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sisters & sparrows

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Category Archives: books

Green Bay Packers Win 2011 Super Bowl

Yes.  I admit it.  In fact, I embrace it.  I watched the Super Bowl last night and loved it. 

To be fair, I was knitting while I watched, and also to be fair, I chickened out and went to bed at half twelve instead of sitting it out ’till 4.  But it was my first taste of a game I’d previously written off as a coward’s replacement for rugby.  Suffice to say I’ve changed my mind.

My housemate Alex says that Super Bowl makes his favourite day of the year.  I think his sense of excitement was infectious, he’d invited friends  round too (one was American and something of an authority on the game – everyone treated him with awe) so there was a little crowd of us. 

The only previous knowledge I had of the Super Bowl was from The Fourth Hand by John Irving.  I love John Irving, this was a surreal book, his tenth novel, a good read.  The love interest, a strange and seductive woman called Mrs Clausen, works for and absolutely adores the Green Bay Packers; the protagonist is obliged to support them as part of his efforts to win Mrs Clausen’s love.

So I accordingly supported the Packers and was gratified when I rolled out of bed at nine to hear they’d won.

Mostly I just relished the un-ironic joy of it all.  The Americans don’t self-deprecatingly steep their events in faux humility.  The entire spectacle was so huge, so glitzy, so unclassy, so expensive, so, so American.  The whole thing was, in the words of one of Alex’s friends, completely ostentatious and gaudy.  Brilliant!  I loved the huge rolling mounds of flesh that made up the defence, the men who couldn’t really run anywhere but could not be budged either.  I loved the ridiculously huge teams and the men who sat on the side, wimpishly glugging on oxygen.  I loved Christina Aguilera’s absurd rendition of the National Anthem and the fact that all the Americans had tears running unashamedly off their chins.  The ginormous stadium.  The fact that tickets cost more than a week’s holiday in Turkey.  All of it.  Brilliant brilliant brilliant.

Hello folks!  Hello!  Today I’m feeling quite chirpy for no reason really.  I’ll make the most of it and put all this cheeriness into a super cool ultra post today – about books!  Ready?

So personally this holiday I am going to be reading lots of poetry and criticism books, which are all quite time-consuming and intellectually tough.  But I have an essay to do which I want to be good so you know, i’ll grit my teeth and do the work.

BUT I want you to read some books which have little or no literary importance but are really great reads, ok?  I have some recommendations for you.

Wintering by Kate Moses.  Moses did tons and tons of research on Plath before writing this, and it really shows.  The tone, the patterns of language, the choice of lexis, all shiveringly evocative of Plath’s poetry.  Go here to read more.

The Old Kingdom Chronicles by Garth Nix.  This is a seriously good trilogy.  Sort of a wonderful crazy mix between Harry Potter, Lord of The Rings, Narnia and His Dark Materials.  I mean, really, what more could you want?  Fighting, ghosts, bells, swords, lovers, journeys, seers, the dead, the undead, enemies, sorcerers, policemen.  These books literally have it all.  Find out more here.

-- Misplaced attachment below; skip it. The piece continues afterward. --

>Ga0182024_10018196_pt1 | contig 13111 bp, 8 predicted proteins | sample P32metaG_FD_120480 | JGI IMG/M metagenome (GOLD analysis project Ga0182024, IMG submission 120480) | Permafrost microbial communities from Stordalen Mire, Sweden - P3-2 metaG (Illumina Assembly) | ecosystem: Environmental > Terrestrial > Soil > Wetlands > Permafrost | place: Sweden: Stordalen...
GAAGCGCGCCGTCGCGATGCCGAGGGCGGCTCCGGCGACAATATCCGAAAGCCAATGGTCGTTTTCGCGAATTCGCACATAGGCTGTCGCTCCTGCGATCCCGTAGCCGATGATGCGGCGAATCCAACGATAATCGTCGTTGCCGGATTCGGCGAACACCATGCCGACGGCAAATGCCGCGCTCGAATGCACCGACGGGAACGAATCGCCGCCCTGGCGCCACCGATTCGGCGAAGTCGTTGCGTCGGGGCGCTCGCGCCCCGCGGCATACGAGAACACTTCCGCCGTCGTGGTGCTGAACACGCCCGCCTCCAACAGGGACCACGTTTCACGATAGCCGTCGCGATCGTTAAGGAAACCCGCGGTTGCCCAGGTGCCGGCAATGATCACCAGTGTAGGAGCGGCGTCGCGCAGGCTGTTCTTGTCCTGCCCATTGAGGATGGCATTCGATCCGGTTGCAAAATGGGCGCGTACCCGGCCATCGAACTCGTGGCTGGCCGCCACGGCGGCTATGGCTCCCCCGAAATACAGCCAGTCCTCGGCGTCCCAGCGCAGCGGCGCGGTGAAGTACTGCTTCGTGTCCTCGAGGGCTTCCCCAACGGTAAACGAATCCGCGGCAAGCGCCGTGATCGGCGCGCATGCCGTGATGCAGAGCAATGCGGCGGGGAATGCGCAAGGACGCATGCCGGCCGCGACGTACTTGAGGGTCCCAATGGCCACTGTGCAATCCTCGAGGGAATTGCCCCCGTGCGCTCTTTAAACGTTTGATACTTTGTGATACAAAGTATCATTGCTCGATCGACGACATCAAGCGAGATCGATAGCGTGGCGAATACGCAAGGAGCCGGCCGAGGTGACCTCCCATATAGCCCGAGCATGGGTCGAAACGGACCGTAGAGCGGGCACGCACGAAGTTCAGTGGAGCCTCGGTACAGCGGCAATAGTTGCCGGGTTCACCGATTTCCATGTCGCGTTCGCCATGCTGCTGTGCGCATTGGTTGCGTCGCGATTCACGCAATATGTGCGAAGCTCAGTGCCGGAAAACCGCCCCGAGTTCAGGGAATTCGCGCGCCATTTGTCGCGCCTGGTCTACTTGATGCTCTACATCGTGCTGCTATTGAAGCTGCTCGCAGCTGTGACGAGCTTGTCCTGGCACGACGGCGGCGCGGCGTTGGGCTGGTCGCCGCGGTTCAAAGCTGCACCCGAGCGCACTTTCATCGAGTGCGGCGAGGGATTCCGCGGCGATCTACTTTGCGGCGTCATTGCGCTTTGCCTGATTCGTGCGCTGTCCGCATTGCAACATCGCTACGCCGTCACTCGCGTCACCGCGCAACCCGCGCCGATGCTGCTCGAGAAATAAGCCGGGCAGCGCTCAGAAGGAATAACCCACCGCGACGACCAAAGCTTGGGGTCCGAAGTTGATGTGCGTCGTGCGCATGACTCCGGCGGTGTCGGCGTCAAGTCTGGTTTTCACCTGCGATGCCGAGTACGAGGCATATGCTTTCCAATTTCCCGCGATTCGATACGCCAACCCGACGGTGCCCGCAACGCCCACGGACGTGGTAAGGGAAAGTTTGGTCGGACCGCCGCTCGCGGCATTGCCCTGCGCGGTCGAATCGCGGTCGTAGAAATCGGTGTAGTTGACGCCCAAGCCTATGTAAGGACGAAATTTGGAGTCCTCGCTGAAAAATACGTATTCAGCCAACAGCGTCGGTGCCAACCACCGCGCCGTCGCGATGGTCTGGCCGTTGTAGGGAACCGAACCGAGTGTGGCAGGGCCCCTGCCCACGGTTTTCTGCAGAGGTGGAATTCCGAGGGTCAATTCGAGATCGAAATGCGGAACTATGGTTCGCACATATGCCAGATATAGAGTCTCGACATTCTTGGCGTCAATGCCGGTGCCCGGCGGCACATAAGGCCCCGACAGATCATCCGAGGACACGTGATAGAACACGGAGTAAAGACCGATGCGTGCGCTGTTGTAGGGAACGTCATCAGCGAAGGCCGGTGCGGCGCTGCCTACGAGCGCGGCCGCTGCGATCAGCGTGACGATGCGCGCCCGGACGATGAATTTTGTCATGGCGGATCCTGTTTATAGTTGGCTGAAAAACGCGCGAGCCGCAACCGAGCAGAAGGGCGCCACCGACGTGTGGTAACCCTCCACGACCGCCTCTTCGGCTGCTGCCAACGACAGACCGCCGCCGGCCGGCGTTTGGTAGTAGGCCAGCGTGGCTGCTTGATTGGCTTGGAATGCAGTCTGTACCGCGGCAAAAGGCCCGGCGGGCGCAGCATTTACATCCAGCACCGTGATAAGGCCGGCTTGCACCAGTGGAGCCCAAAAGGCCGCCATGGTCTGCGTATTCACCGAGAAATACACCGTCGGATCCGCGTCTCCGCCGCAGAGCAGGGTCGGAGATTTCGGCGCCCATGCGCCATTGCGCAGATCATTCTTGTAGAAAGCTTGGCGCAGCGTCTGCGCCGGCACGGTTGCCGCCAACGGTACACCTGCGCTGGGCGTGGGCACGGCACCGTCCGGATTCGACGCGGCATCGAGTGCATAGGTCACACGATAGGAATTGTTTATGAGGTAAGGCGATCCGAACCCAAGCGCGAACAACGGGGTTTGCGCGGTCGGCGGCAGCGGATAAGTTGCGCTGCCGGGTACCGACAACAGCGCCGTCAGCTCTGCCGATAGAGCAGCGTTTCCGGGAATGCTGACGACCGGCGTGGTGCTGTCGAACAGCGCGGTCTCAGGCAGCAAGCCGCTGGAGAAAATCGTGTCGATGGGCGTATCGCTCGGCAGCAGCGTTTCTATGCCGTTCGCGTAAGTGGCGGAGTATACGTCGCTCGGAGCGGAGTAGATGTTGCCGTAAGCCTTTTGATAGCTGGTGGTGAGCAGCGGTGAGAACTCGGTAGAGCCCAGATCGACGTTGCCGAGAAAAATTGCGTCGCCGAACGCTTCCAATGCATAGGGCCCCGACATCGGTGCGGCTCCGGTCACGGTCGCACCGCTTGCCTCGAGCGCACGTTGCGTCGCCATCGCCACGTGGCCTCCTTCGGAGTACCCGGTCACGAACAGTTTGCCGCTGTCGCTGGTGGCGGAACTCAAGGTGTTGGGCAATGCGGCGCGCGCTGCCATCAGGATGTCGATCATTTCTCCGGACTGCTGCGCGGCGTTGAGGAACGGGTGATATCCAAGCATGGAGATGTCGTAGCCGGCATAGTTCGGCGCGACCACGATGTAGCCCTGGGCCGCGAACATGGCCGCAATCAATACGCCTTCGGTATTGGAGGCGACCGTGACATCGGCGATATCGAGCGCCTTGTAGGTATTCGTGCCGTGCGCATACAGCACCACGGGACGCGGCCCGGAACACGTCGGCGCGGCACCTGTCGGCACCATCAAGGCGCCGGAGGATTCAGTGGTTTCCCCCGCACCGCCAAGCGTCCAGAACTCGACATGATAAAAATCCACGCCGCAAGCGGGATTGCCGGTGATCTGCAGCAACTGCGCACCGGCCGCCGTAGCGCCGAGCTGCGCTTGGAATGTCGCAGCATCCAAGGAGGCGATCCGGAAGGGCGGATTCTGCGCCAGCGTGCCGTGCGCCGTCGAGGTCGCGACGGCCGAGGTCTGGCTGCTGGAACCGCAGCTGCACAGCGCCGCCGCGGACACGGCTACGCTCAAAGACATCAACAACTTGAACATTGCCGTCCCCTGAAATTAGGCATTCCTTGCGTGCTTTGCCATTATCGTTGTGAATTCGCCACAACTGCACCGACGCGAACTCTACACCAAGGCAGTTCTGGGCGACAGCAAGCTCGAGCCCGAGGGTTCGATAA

Sulphuric Acid by Amélie Nothomb.  A controversial novella which I actually really enjoyed.  Sort of 1984-esque.  Read it, it’s intriguing and very clever.

Silk by Alessandro Baricco.  Have you read this already?  If not, get on it.  It’s really short, really really short, so you’ve no excuse.  It’s a work of art.  Honest.  It’s a world bestseller for goodness sake, and it’s been made into a film with Keira Knightley (which I haven’t seen.  But I’m tempted).  Also, don’t read a review please.  You will only spoil it for yourself.

Love of Fat Men by Helen Dunmore.  A book of short stories that I picked up for a pittance in a second hand bookshop and read in one sitting.  It’s has this scandinavian flavour (always a good thing in my book) and it’s engaging, and strangely haunting.  I defy you to not like it.

Answering Back ed. Carol Ann Duffy.  She’s our poet laureate!  She’s pretty ace.  I thought I’d slip a poetry book in here but I think you’ll enjoy it.  It allows you to get a feel for old and contemporary poetry simultaneously so that, once you finish this, you are suddenly twice as well read and sparkly as before.  Give it a go, go on.

Now run out to your local library or independent bookshop, read and report back!  Go!

An old fashioned, light-hearted, link-happy post for you today.

Photographs from 10-10, a collaboration between 10 photographers from 10 different places, who all took 10 photos on the 10/10/10.  It’s a lot of numbers, but don’t let that put you off, there are some real jewels to be found.  Discovered viabawkbawkbawk, aka Jacinta Moore, one of the contributors.

Apparently Baz Luhrman of Romeo and Juliet fame is taking on The Great Gatsby.  Now I’m  secret fan of film adaptations; I haven’t seen any of the other Gatsby films; I love the book; I’m excited.  What do you reckon?

It is imperative to check out the new blog of my great friend EJD, yellowdrama.  She’s new to the blogging world but she’s an absolute legend, I promise you.

Toast: always, always amazing.  I get their email updates which are like nuggets of awesomeness arriving in my inbox.  I wish my wardrobe was full of their cothes.

For your own good you must go and see the incredible posts of food blogger Katie Quinn Davies, on What Katie Ate. This is the type of blog that I can’t spend too long on because it’s all far too wonderful.  Have to take it in in small bites.  I am just crazy envious of her culinary genius: I have neither the skill nor the patience to create this kind of food.

Now!  There are essays to be writ!